But, despite the assumptions and the realities of their club sizes, there is one regard in which the two do not differ so widely. That is on the pitch itself. To assume that Guingamp will simply roll over on Sunday is a wildly uninformed assumption. There will be no welcoming party for Neymar, nor will there be a procession for the capital club.
Le Stade de Roudourou is certainly not a happy hunting ground for visiting sides. Paris Saint-Germain are no exception; they have only won once here in their last five visits in all competitions. Last season, Guingamp lost just four times at home, achieving the fifth best home record in the division.
It was their away form that proved their Achilles Heel last term, hindering their early season assault on the league’s European spots, falling away to finish 10th. That said, it was still the third highest league finish in the club’s history. Coach Antoine Kombouaré won a lot of plaudits for the way his side played, with fast counter-attacking football, which stunningly undid PSG in a famous victory last December.
And it appears that more of the same is in the offing this time round. A 3-1 win against Metz on the opening day of the new campaign put to bed the away-form hoodoo that had been lingering over the club since their last victory on the road, which came at Lyon, back in October of last year. Their counter-attacking flair was very much on show too, typified by their second goal and what would be later awarded goal of the weekend, scored by academy product Ludovic Blas. He finished off a sweeping move that saw the Farmers move the ball from the edge of their own penalty area to the back of the Metz net in under 15 seconds.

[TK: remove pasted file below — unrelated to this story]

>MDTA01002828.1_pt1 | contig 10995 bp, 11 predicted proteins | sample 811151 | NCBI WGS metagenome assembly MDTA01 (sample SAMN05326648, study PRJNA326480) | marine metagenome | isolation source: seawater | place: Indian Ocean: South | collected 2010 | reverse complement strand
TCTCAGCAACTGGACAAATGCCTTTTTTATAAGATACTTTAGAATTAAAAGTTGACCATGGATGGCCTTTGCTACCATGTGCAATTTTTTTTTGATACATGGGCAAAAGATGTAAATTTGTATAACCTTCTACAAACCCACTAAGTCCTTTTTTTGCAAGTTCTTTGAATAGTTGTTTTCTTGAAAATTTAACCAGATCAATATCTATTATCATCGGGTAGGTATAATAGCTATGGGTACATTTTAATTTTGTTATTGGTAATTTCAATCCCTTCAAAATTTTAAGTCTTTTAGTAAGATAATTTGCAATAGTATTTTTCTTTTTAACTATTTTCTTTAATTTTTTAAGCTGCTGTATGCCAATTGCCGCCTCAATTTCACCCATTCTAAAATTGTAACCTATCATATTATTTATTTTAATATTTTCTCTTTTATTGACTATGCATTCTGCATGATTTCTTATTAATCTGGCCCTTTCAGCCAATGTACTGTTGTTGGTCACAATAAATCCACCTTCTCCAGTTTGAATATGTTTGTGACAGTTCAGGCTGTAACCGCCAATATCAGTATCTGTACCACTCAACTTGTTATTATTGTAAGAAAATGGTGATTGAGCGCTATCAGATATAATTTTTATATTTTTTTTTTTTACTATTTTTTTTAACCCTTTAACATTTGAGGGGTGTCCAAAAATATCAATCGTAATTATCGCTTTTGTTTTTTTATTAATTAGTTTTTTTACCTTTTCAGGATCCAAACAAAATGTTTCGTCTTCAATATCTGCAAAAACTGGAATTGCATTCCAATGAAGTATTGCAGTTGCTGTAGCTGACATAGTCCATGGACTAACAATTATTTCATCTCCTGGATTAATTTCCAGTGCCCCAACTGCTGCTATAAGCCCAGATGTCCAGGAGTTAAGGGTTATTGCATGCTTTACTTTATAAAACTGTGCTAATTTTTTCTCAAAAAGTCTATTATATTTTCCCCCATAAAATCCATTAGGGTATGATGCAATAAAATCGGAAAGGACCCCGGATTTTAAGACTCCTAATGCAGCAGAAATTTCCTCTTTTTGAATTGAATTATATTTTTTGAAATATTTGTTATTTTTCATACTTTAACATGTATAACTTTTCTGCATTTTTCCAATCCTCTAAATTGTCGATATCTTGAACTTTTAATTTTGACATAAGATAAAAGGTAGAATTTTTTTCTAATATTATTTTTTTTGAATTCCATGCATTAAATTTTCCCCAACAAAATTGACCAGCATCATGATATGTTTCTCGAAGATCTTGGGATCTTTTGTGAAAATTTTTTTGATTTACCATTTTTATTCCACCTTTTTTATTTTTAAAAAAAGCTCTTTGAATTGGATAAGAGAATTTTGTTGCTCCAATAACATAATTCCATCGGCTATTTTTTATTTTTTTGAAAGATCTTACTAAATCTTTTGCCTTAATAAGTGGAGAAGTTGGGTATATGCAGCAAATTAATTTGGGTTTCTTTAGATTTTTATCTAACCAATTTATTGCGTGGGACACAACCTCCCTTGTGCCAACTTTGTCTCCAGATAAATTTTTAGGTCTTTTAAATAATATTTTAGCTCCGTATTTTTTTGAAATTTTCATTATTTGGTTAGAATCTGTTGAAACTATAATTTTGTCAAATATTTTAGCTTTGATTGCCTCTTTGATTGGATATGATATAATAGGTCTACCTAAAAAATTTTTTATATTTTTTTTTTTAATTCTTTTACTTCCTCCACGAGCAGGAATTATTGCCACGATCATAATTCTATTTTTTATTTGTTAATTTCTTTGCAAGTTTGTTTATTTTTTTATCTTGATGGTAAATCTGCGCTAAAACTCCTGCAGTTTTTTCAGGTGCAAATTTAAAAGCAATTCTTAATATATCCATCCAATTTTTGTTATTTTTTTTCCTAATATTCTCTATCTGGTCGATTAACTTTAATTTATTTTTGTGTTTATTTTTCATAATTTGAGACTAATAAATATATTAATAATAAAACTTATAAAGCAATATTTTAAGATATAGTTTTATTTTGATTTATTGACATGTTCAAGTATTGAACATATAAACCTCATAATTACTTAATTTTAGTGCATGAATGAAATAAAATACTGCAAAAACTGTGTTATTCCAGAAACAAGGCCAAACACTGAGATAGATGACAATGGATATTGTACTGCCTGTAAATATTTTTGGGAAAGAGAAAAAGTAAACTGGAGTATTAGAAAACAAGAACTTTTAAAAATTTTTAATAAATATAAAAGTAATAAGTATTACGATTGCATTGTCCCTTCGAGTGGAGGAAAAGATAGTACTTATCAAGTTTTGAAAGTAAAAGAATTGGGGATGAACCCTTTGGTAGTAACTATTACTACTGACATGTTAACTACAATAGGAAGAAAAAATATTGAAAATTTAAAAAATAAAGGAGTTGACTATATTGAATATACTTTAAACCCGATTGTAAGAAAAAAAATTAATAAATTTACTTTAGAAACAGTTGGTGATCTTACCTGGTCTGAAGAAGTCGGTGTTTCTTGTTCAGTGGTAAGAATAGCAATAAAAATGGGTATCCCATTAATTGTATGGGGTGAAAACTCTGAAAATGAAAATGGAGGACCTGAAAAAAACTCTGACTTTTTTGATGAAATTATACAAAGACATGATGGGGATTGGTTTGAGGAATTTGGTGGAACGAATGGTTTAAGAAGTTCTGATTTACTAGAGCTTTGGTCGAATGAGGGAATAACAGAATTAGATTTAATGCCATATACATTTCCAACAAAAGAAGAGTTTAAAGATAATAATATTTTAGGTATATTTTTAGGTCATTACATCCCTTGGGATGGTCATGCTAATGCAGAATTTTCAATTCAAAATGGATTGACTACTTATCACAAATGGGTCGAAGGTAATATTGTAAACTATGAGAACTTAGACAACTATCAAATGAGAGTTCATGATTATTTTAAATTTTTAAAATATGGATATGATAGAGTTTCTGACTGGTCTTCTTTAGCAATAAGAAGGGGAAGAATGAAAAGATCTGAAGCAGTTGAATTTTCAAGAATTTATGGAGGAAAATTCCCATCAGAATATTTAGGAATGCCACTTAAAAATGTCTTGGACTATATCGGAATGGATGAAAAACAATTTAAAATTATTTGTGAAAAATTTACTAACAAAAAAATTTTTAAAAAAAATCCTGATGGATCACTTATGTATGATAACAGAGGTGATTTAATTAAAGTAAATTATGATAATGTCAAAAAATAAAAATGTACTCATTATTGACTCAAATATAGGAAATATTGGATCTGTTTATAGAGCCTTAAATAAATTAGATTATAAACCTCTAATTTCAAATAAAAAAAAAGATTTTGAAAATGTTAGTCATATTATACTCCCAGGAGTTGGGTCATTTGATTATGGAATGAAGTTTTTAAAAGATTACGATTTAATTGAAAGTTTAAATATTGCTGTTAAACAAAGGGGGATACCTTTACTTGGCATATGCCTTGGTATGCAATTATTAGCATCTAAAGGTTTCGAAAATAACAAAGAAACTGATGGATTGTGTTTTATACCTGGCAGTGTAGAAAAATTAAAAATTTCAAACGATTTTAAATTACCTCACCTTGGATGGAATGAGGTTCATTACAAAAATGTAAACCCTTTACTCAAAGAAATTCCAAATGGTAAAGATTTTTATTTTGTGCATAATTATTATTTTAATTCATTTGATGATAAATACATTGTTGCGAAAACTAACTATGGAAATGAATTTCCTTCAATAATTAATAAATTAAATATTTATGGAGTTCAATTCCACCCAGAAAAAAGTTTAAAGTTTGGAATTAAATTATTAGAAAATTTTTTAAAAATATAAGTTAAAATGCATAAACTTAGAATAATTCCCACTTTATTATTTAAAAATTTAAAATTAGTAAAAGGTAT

Guingamp have had a good transfer window so far, retaining their most important assets. Jimmy Briand, their standout name and club captain, extended his contract by two years earlier this summer, whilst coveted forward Yannis Salibur, remains, for now, an EAG player.
Above all, despite interest from Saint-Étienne following the departure of Christophe Galtier, the continued appearance of Antoine Kombouaré in the Guingampais dugout is perhaps the club’s biggest success this summer, especially considering that for many, a few losses in personnel, including the manager, could well have seen the club tumble down the table. Instead, there have been a number of positive new additions, including Lebogang Phiri, Marcus Thuram and Razza Camara, who have all slotted seamlessly into place at Le Roudourou.
Neymar’s arrival, as Adam White has written for Get French Football News, is fantastic for Ligue 1. It will raise the profile of the French game and bring it entirely new audiences. For En Avant de Guingamp, as the first hosts of PSG’s superstar investment, this is not only a great opportunity to introduce themselves to the world, but to also help dispel many of the preconceptions surrounding the smaller, less well-known sides in the division.
There can be no denying that Neymar taking to the field at Guingamp does have more than a little poignancy to it. It is David against Goliath, it is a clash between a remote, rural side and the glamour and prowess of the capital outfit, and it is a clash between a bottomless pit of cash and tightly held purse-strings. But it is also a clash between two very good football sides.
Despite all that may be assumed about the Farmers from Brittany, and despite the main draw for the occasion being one player wearing number 10 for PSG, rest-assured, there will be no red carpet for Neymar on Sunday night.